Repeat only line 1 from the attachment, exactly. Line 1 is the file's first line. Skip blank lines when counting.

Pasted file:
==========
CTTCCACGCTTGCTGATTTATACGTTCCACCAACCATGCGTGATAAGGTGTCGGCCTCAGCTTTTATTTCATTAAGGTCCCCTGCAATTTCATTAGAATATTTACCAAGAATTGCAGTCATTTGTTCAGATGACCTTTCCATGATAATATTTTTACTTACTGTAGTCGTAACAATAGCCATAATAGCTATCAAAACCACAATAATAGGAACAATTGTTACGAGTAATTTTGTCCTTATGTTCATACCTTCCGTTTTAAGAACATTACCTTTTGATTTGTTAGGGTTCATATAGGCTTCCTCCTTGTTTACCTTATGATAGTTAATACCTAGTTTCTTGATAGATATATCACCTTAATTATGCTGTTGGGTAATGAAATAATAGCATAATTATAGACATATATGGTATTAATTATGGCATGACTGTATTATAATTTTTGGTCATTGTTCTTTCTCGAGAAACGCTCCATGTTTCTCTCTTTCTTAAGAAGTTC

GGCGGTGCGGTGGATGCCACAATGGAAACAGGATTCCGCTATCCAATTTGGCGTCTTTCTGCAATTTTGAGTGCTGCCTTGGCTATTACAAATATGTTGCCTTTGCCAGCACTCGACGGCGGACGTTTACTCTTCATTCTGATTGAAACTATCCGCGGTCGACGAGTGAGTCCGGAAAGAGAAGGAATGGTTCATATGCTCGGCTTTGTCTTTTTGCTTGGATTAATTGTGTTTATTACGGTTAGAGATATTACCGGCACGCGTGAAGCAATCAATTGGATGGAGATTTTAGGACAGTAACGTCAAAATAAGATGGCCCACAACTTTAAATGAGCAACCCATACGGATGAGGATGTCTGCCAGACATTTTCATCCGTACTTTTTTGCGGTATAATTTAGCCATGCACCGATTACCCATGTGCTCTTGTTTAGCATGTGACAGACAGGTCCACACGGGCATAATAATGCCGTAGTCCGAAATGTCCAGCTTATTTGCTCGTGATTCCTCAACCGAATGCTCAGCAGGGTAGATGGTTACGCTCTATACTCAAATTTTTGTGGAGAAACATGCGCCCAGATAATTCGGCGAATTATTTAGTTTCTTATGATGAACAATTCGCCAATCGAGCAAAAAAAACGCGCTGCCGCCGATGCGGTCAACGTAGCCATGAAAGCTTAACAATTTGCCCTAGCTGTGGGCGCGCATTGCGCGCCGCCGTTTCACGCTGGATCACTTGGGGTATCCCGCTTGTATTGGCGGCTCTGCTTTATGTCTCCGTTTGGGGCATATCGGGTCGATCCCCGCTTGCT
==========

CTTCCACGCTTGCTGATTTATACGTTCCACCAACCATGCGTGATAAGGTGTCGGCCTCAGCTTTTATTTCATTAAGGTCCCCTGCAATTTCATTAGAATATTTACCAAGAATTGCAGTCATTTGTTCAGATGACCTTTCCATGATAATATTTTTACTTACTGTAGTCGTAACAATAGCCATAATAGCTATCAAAACCACAATAATAGGAACAATTGTTACGAGTAATTTTGTCCTTATGTTCATACCTTCCGTTTTAAGAACATTACCTTTTGATTTGTTAGGGTTCATATAGGCTTCCTCCTTGTTTACCTTATGATAGTTAATACCTAGTTTCTTGATAGATATATCACCTTAATTATGCTGTTGGGTAATGAAATAATAGCATAATTATAGACATATATGGTATTAATTATGGCATGACTGTATTATAATTTTTGGTCATTGTTCTTTCTCGAGAAACGCTCCATGTTTCTCTCTTTCTTAAGAAGTTC